Now, Bethsaida is an important village in the New Testament because it is the village where Peter and Andrew and Philip and Nathaniel, four of the apostles, the first four called to the Lord – John 1:43 and 44grew up. It was their town. It was where they learned their fishing trade. Everybody in town knew them, and everybody in that little village who knew them perhaps had just recently experienced their return …

There’s little doubt that Jesus Himself had been there. He had literally traversed Galilee twice over the more than a year that He had already ministered there in Galilee.

So that little village had high exposure to the Lord Jesus, but nothing like they were going to have on this day – on this day – because it was near that little village that our Lord arrives on this day, heals many people … and then does this massive miracle. One would expect that whatever the population of that little village, a few hundred, most of that village was there that day and was fed along with the rest of the crowd, as it tells us, who had come from cities and areas all over that part of Galilee. So they had a very intimate experience with the power of Christ.

Now, why is that important? It is important because of the words of our Lord in Luke 10 and also in Matthew 11:21, the same thing. But I’ll have you look at Luke 10. Luke 10:13, our Lord pronounces a judgment on Bethsaida. “Woe to you, Bethsaida.” Damnation, cursing, condemnation, judgment pronounced on you. “Woe” is actually an onomatopoetic word. An onomatopoeia is a word that sounds like its meaning. “Ouai,” that’s the Greek. “Ouai,” that’s a woe to you, Bethsaida, for if the miracles had been performed in Tyre and Sidon which occurred in you, they would have repented long ago, sitting in sackcloth and ashes. It’ll be more tolerable for Tyre and Sidon in the judgment than for you.

However, the crowds spotted Jesus and the Apostles and hurried on foot to arrive ahead of them (verse 33).

When Jesus saw the massive crowd, He had compassion for them, recognising that they were sheep without a shepherd, meaning bereft of spiritual leadership from the Jewish hierarchy, and He began to teach them many things (verse 34).

Essentially, they were helpless, as MacArthur explains:

sheep without a shepherd will die. They can’t feed themselves. They can’t protect themselves. If they get on their backs, they can’t even put themselves back on their feet. Somebody has to clean them. Somebody has to feed them. Somebody has to peck out of their lanolin-filled wool the bugs and the thorns that bother them and irritate them. Someone has to care for them, lead them to a safe place. Someone has to provide the place for them to drink. All of that.

The missing verses include the Feeding of the Five Thousand and Jesus walking on water afterwards in the early hours of the following morning. He calmed adverse winds which prevented the Apostles from reaching their next destination, Genneseret.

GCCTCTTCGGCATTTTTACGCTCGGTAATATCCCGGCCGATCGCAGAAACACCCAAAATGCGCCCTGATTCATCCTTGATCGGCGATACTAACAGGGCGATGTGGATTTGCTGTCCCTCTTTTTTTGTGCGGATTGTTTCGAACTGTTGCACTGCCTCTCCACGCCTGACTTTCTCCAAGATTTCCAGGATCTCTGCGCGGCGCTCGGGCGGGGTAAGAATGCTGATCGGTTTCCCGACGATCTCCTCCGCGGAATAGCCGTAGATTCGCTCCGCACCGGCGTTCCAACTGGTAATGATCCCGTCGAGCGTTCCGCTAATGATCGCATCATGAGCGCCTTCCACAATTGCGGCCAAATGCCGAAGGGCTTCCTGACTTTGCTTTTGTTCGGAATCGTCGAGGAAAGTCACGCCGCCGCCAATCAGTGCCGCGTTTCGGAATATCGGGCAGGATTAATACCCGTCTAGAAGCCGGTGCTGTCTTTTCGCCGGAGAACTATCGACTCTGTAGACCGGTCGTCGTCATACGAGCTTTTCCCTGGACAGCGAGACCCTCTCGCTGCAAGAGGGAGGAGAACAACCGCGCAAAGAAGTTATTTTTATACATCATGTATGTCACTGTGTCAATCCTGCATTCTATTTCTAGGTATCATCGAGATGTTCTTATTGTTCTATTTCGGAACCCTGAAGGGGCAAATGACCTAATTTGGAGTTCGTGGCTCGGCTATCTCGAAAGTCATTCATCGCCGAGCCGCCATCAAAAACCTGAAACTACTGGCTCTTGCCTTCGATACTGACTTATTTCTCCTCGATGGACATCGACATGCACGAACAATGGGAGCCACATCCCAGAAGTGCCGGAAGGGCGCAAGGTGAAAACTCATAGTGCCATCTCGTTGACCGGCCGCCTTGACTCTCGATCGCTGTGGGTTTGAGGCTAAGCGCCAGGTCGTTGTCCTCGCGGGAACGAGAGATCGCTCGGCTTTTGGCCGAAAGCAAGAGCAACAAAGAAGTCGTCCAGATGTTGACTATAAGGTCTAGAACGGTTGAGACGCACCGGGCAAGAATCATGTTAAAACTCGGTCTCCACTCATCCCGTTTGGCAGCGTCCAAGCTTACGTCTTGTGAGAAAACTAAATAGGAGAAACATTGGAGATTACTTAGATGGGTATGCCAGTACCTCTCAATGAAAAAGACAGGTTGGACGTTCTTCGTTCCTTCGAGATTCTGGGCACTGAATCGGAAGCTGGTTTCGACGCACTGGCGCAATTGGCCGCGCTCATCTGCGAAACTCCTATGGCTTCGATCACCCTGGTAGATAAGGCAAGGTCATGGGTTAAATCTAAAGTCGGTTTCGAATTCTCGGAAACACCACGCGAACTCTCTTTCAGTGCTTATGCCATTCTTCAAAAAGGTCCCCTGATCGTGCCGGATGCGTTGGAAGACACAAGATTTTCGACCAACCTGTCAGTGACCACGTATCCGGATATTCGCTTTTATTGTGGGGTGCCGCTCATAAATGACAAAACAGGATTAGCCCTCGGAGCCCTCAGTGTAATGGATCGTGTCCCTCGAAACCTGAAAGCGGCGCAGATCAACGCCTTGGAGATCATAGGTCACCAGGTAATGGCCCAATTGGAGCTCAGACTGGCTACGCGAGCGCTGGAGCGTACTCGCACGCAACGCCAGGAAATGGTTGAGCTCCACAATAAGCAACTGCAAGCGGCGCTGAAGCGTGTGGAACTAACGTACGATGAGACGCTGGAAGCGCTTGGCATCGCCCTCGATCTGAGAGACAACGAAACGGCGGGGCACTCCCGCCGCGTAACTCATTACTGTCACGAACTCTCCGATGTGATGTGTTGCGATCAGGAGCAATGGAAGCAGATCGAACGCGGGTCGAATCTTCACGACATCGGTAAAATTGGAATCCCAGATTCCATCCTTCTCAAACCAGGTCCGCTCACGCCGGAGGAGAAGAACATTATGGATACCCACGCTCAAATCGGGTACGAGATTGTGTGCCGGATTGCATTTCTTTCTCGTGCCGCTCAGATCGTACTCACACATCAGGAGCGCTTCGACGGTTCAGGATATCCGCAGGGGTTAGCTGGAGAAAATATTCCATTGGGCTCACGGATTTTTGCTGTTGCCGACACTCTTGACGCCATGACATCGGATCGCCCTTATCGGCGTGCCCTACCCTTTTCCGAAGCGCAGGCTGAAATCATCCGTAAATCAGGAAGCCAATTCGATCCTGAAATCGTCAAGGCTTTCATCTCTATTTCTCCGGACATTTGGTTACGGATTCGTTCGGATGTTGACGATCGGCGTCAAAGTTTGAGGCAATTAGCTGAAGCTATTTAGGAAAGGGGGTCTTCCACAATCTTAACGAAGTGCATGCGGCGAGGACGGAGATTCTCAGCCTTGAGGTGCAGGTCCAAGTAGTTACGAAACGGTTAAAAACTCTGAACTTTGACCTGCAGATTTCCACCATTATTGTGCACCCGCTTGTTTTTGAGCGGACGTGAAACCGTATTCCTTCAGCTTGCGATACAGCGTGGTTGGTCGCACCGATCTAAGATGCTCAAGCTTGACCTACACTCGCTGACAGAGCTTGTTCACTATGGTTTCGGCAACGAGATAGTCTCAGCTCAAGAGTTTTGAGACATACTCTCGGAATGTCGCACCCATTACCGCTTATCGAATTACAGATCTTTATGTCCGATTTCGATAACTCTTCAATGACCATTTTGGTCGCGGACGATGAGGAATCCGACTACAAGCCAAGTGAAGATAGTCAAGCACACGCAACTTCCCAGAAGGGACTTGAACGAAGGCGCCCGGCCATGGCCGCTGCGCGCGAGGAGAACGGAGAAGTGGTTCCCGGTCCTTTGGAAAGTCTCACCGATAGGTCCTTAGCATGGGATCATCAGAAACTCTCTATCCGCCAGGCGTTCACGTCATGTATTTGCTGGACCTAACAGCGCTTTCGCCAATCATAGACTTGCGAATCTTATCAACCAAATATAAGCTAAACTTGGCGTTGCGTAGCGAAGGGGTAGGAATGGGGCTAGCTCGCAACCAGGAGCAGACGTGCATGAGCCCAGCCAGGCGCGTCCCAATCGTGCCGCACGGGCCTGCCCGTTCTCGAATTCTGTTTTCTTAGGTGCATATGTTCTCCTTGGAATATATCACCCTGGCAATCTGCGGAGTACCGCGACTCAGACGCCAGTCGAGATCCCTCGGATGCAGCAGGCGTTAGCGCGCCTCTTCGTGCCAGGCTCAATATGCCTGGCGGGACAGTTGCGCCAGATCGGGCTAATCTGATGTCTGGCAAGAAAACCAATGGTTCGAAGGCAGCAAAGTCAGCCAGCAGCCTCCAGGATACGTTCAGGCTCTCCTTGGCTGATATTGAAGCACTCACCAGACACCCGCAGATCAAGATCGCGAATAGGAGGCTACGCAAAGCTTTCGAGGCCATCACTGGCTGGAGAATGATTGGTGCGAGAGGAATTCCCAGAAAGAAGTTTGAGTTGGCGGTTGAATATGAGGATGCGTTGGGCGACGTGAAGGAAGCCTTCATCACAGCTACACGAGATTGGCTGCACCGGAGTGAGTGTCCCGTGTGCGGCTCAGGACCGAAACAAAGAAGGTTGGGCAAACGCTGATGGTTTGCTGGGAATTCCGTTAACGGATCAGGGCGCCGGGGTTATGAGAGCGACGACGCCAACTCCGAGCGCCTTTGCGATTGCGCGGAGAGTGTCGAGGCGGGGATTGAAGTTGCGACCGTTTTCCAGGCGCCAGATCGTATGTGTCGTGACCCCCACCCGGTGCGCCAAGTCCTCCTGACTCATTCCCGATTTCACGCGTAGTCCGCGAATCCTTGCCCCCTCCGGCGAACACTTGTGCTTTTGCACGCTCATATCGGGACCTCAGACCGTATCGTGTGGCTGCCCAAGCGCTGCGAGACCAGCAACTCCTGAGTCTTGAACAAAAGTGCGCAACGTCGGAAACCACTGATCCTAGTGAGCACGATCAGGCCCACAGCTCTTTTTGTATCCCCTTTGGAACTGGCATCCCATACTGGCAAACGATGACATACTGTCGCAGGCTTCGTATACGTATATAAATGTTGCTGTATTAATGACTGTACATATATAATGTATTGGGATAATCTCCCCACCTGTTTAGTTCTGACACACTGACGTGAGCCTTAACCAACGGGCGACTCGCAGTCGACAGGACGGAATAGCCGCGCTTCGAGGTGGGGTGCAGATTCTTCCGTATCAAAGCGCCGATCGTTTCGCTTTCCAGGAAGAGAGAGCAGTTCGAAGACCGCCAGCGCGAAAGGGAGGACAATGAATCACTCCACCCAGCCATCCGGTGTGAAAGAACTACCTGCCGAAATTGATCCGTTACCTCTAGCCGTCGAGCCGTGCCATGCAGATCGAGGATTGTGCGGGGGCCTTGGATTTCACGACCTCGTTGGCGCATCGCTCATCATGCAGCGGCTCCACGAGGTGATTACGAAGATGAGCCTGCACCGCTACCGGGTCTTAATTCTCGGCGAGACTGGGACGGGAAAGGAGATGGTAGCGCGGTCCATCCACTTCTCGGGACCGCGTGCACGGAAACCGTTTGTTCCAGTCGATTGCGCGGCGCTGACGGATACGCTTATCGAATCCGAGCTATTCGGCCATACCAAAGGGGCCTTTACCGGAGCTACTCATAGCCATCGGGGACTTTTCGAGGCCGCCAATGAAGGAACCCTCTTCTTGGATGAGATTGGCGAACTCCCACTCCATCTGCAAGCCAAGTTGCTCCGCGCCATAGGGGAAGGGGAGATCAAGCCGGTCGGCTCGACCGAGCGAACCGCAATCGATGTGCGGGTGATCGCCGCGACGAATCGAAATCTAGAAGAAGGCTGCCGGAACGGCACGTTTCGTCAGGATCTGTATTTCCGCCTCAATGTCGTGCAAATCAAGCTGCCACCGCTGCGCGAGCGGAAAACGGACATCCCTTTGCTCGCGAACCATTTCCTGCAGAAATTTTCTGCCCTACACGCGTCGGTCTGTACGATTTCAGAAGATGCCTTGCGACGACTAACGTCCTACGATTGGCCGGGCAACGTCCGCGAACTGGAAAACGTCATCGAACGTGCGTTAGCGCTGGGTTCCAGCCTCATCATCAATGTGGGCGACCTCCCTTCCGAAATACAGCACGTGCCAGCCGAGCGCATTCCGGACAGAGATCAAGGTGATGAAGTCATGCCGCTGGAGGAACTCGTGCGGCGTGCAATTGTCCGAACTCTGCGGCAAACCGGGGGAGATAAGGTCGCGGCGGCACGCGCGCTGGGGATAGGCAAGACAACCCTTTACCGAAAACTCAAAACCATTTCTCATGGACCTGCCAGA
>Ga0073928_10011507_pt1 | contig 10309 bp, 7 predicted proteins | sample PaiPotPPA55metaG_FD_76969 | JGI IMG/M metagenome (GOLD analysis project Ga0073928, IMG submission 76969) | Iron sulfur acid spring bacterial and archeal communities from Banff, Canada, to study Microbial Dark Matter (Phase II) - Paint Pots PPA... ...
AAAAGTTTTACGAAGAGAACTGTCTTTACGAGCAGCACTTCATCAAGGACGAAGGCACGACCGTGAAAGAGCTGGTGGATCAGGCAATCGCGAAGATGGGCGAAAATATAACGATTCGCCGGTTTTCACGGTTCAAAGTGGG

They moored the boat at Genneseret (verse 53) and got out, at which point the townspeople recognised Jesus immediately (verse 54).

From Genneseret, Jesus and the Apostles walked to Capernaum, where He lost a lot of His disciples, as John 6 recounts.

MacArthur tells us:

Well, He took the little bit of time it would take, once they moored the boat, to walk to Capernaum, and John tells us He was in the synagogue at Capernaum when He preached the Sermon on the Bread of Life, the sermon they didn’t want to hear and didn’t want to believe. By the way, in that sermon He said something very important. Not only did He say that the Father had given Him some whom He received and would keep and raise, but He said this, verse 51 of that sermon in John 6, “I am the living bread that came down out of heaven. If anyone eats of this bread, he will live forever and the bread also which I will give for the life of the world is my flesh.” And He promised His death. His death.

It was a great sermon. It even incorporated His death. And, of course, it unmasked all the superficial people, and it allowed for the open confession to be repeated again that day, that morning. “To whom shall we go? You and you alone have the words of eternal life. And we believe and know that you are the Son of God.”

The people rushed around the area to bring the sick to Jesus for healing in Capernaum (verse 55). 

Wherever He went, people brought those who were sick to Him and begged to touch the fringe of His cloak (as the woman with the blood issue did); all who touched the fringe were healed (verse 56).

Henry points out that they were more concerned about their bodies than their souls:

We do not find that they were desirous to be taught by him, only to be healed. If ministers could but cure people’s bodily diseases, what multitudes would attend them! But it is sad to think how much more concerned the most of men are about their bodies than about their souls.

MacArthur asks us:

do you want from Jesus what He really comes to bring, and that is eternal life? Do you want Him as the bread of life which upon eating you never hunger? The water of life which upon drinking you never ever thirst?

Jesus did not come to establish a temporal kingdom, to settle social issues or to bring about prosperity. It is no surprise that He lost disciples in Capernaum. One wonders what would happen if He gave that sermon today. Then as now, many would walk away, disillusioned, to die an eternal death.